Ms Rosie Winterton: We have not issued any specific guidance on these aspects of parking. The Department's “School travel strategies and plans: a best practice guide for local authorities” identified the imposition of parking restrictions as one of several measures that local authorities should consider when providing safer routes to schools, and it gave examples of local authorities that had used such controls as part of their traffic management strategies. There are powers in the Road Traffic Regulation Act 1984 that
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enable local authorities to introduce parking controls (including any associated charges) where they consider it appropriate.

Roads: Accidents

Mr. Dai Davies: To ask the Secretary of State for Transport what research has been commissioned by her Department on (a) the primary causes of accidents involving newly-qualified drivers and (b) measures to improve the road-readiness of drivers following the passing of the driving test. [206372]

Jim Fitzpatrick: The consultation on improving learning to drive which the Department for Transport launched on 7 May 2008 is supported by a number of research reports on the nature of the problems faced by learner and newly qualified drivers. The main research is summarised in the Learning to Drive evidence document, which is available online at:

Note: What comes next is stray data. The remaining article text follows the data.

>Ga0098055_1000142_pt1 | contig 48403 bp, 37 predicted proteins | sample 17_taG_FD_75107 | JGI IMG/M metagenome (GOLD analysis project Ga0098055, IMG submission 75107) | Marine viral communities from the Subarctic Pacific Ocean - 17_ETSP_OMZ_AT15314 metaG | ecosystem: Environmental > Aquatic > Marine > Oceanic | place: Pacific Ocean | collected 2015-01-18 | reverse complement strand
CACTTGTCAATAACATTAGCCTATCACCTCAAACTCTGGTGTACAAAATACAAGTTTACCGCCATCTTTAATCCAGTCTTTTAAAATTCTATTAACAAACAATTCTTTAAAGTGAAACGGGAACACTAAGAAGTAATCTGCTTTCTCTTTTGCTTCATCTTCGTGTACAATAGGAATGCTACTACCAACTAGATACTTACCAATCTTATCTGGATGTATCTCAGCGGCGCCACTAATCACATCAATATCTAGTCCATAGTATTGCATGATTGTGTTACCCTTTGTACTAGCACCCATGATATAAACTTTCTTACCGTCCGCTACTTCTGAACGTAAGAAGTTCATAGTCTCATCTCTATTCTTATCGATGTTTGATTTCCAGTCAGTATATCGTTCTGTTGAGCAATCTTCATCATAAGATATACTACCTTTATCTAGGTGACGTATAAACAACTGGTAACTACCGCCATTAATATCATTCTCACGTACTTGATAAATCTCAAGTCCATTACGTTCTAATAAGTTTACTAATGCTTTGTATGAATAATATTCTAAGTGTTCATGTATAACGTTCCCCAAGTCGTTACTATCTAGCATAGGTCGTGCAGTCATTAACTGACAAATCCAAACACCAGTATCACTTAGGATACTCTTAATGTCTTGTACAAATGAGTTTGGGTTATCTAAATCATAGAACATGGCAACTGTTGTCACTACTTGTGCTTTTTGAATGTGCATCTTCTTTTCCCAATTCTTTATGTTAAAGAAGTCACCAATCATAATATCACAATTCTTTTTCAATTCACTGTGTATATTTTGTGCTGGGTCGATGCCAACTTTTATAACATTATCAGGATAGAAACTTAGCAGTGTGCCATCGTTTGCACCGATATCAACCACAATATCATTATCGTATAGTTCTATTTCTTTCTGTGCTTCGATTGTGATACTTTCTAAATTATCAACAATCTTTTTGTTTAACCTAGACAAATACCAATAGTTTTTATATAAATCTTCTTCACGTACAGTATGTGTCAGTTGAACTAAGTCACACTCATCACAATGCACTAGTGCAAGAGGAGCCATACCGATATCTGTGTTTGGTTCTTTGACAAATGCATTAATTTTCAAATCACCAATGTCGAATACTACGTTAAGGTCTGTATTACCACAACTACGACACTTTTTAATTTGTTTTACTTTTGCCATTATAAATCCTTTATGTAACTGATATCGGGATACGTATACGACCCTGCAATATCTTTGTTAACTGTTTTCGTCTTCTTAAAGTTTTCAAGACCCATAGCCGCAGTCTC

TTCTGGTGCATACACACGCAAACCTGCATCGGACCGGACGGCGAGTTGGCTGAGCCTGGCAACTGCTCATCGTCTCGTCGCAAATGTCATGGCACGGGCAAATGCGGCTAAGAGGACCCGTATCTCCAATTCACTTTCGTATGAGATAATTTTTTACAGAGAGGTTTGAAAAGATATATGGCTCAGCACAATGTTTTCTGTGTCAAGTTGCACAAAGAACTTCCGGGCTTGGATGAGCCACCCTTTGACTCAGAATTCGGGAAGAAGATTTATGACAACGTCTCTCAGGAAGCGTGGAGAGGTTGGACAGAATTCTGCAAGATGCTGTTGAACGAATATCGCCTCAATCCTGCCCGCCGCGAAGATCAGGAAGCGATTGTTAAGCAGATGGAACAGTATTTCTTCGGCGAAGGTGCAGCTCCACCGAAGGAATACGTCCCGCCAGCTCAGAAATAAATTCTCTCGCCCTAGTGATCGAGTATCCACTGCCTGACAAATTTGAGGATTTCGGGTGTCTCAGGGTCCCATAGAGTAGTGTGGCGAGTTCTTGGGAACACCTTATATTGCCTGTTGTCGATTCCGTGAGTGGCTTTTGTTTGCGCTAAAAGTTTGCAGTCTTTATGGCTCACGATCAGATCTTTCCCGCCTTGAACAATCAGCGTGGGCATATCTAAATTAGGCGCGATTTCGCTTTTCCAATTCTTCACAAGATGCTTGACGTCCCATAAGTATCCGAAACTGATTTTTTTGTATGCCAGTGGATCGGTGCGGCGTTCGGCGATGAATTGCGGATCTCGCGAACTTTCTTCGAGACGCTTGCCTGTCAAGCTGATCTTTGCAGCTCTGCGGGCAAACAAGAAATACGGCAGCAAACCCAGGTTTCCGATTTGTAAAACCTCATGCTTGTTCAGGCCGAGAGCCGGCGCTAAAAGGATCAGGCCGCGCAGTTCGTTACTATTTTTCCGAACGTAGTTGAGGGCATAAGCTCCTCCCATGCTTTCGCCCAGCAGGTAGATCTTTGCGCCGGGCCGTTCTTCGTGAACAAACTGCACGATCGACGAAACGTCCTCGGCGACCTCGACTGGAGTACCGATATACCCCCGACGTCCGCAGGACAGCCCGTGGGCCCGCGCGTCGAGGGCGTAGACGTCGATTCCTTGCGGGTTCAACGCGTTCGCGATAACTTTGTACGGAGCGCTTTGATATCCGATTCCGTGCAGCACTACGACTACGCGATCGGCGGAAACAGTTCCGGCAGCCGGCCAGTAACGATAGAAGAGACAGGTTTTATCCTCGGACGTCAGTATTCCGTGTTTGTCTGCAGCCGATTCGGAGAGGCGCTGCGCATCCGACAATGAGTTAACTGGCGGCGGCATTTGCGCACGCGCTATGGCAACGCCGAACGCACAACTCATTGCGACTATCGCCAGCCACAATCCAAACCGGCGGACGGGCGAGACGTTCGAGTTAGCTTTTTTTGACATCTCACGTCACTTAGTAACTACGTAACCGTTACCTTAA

The research includes a large-scale study on the experiences and attitudes of learner and new drivers, including their involvement in accidents. This report can be found at:

There is also substantial research on the causes of accidents involving young people, who represent the majority of newly qualified drivers—three-quarters (75 per cent.) of newly qualified drivers in 2006-07 were under the age of 25. In 2002, an in-depth study, commissioned by the Department, which explored the causes of accidents involving young drivers was published—see:

Mr. Evennett: To ask the Secretary of State for Transport how many (a) men and (b) women were killed in car accidents in London where at least one of the drivers involved was aged 21 years or under and (i) male and (ii) female in each year since 1997. [206378]

Jim Fitzpatrick: The numbers of (a) male and (b) female fatalities in reported road accidents involving at least one (i) male and (ii) female car driver was aged 21 years or under in London in 1997 to 2006 are shown in the table.

Number of fatalities( 1)
Male car driver aged 21 years or under Female car driver aged 21 years or under
Male fatality Female fatality Male fatality Female fatality



















































(1) Some fatalities may be double counted in the table as an accident could involve both a male driver (aged 21 and under) and a female driver (aged 21 and under).